BRUNSWICK — The Town Council is expected to get a more detailed look at the proposed 2011 municipal budget when it meets on Monday, April 5.
The council is also expected to vote on a proposal that would put a traffic signal at the intersection of McKeen and Maine streets.
Town Manager Gary Brown said this week that he’ll present elements of the town’s proposed spending plan, including scenarios showing zero, 2, 4 and 6 percent tax increases.
Brown announced last week that filling a projected $1.97 million budget gap could cost six municipal employees their jobs. Several other jobs would be left vacant and two other town employees would be reassigned.
The six layoffs could include a parking enforcement officer, an administrative secretary in the Police Department, an administrative assistant in codes enforcement, the natural resources planner, the deputy director of public works and a clerk in the assessing department.
Brown has said eliminating the positions would save $600,000 – a 2 percent reduction in the tax rate – and reduce the budget gap to $1.37 million. The remaining shortfall could potentially be met in operating and service reductions, which could also be announced on April 5.
Brown said a 6 percent increase would retain current staff and services.
Brunswick’s current property tax rate is $22.54 per $1,000 of assessed value. The addition or subtraction of about $300,000 in the budget represents a 1 percent change in the tax rate.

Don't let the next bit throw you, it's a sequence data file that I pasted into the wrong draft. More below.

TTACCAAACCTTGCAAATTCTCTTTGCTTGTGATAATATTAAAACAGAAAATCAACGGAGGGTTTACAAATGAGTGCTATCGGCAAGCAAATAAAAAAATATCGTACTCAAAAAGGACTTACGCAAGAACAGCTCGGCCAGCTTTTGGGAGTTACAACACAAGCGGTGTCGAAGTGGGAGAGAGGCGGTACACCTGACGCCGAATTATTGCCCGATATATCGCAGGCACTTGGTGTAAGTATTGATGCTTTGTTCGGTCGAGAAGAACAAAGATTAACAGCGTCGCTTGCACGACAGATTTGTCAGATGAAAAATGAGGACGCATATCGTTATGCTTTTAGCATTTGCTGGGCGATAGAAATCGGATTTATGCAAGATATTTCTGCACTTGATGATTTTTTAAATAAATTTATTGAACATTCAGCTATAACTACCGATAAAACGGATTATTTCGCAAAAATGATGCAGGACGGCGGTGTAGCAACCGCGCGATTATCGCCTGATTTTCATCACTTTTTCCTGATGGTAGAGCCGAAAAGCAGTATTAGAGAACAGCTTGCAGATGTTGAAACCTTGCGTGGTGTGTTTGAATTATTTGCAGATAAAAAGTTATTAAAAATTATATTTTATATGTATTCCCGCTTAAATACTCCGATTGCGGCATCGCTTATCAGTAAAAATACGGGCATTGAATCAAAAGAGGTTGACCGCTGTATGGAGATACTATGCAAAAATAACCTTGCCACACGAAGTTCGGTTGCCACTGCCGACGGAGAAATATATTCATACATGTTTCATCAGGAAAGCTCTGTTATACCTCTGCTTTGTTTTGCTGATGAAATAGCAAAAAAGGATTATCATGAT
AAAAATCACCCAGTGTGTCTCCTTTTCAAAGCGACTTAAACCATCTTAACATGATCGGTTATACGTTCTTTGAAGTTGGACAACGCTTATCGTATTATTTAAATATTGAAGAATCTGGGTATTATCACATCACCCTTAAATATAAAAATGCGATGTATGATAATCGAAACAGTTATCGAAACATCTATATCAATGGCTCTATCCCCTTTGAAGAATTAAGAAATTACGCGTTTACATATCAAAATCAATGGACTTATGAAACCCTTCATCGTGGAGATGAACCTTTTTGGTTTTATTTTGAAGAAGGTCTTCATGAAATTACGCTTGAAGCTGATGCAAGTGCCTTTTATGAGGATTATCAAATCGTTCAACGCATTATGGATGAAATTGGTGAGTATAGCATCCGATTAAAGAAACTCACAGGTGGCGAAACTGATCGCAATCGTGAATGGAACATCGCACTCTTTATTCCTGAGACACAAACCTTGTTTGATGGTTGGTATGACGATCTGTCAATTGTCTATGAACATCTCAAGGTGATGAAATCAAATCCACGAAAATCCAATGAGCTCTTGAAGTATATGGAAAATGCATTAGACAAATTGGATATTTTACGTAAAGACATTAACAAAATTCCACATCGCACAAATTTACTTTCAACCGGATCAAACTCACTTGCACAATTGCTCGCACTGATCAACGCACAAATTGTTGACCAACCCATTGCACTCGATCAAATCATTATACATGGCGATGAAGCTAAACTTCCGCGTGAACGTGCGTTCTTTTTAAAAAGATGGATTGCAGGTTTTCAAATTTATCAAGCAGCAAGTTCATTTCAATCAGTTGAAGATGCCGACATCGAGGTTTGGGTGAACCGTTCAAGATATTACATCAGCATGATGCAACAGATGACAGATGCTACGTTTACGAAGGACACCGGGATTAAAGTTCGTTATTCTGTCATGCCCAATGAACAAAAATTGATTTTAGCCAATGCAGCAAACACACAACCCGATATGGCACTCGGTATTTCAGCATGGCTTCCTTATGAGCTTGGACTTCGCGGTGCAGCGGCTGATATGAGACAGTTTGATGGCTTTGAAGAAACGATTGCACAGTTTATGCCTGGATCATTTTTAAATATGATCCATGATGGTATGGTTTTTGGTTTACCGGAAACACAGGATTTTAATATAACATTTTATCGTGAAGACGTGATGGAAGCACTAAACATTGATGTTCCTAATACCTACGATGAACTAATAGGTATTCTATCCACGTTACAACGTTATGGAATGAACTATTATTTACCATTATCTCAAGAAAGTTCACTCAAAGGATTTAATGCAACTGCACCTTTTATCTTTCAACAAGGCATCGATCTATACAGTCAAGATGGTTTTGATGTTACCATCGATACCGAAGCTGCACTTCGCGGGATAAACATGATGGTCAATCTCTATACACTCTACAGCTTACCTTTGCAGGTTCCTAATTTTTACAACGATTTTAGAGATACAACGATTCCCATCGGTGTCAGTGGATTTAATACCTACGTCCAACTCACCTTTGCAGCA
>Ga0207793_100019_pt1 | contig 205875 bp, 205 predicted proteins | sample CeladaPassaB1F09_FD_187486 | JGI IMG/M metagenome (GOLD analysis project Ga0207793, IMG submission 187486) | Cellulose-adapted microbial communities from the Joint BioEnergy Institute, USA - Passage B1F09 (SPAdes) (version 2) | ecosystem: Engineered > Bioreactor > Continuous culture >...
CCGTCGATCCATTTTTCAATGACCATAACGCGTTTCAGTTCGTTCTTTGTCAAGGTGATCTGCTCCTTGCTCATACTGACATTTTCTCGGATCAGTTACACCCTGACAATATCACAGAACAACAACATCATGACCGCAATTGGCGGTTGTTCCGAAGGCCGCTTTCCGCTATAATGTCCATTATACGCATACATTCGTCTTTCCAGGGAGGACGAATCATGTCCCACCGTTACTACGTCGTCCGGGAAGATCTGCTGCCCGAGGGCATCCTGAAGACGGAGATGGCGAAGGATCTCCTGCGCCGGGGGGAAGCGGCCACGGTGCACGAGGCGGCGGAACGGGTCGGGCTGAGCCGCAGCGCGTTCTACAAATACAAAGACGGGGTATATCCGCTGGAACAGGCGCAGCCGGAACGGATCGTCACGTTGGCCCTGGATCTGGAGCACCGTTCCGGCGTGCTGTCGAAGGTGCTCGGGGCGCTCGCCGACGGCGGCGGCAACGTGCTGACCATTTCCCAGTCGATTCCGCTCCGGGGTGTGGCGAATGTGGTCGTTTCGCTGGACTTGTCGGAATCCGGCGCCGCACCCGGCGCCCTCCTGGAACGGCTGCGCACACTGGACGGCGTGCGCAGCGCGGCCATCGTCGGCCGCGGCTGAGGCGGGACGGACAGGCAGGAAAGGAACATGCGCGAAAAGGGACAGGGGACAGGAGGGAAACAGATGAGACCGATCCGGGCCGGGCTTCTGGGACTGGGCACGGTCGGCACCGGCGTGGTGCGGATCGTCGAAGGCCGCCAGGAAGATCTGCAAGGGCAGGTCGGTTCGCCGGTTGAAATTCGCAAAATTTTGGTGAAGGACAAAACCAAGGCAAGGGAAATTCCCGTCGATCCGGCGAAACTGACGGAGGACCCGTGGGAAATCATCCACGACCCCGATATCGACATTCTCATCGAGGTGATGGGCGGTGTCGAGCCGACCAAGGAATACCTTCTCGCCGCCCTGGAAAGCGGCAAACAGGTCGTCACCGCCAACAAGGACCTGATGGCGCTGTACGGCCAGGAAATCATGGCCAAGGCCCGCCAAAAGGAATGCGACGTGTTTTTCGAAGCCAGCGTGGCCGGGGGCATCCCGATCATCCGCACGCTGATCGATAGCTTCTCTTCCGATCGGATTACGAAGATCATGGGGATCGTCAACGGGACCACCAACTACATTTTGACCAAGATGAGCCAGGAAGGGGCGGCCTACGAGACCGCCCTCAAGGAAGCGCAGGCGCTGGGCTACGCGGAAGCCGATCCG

The council has received several e-mail messages objecting to the proposed job cuts. Many of the e-mails have lobbied for the retention of the natural resources planner and deputy of public works.
Meanwhile, some are requesting that the town review alternatives to job cuts. On Tuesday, Councilor Benet Pols wrote an e-mail saying the council should consider municipal shutdown days in lieu of cutting jobs.
Pols said that state agencies have instituted shutdown days, while other municipalities have gone to four-day work weeks.
“I’d like to know the savings – as well as the legalities – associated with two town shutdown days a month,” Pols wrote. “If my recollection is right about the daily savings, (two) shutdown days a month would save almost $500,000.”
The council will also discuss the McKeen-Maine traffic signal proposal, which is generating debate between residents concerned about safety and traffic flow and those worried about noise and urban creep.
The council on March 15 postponed a decision on the signal, which if approved would be paid for by the state Department of Transportation and managed by the town.
Steve Mistler can be reached at 373-9090 ext. 123 or firstname.lastname@example.org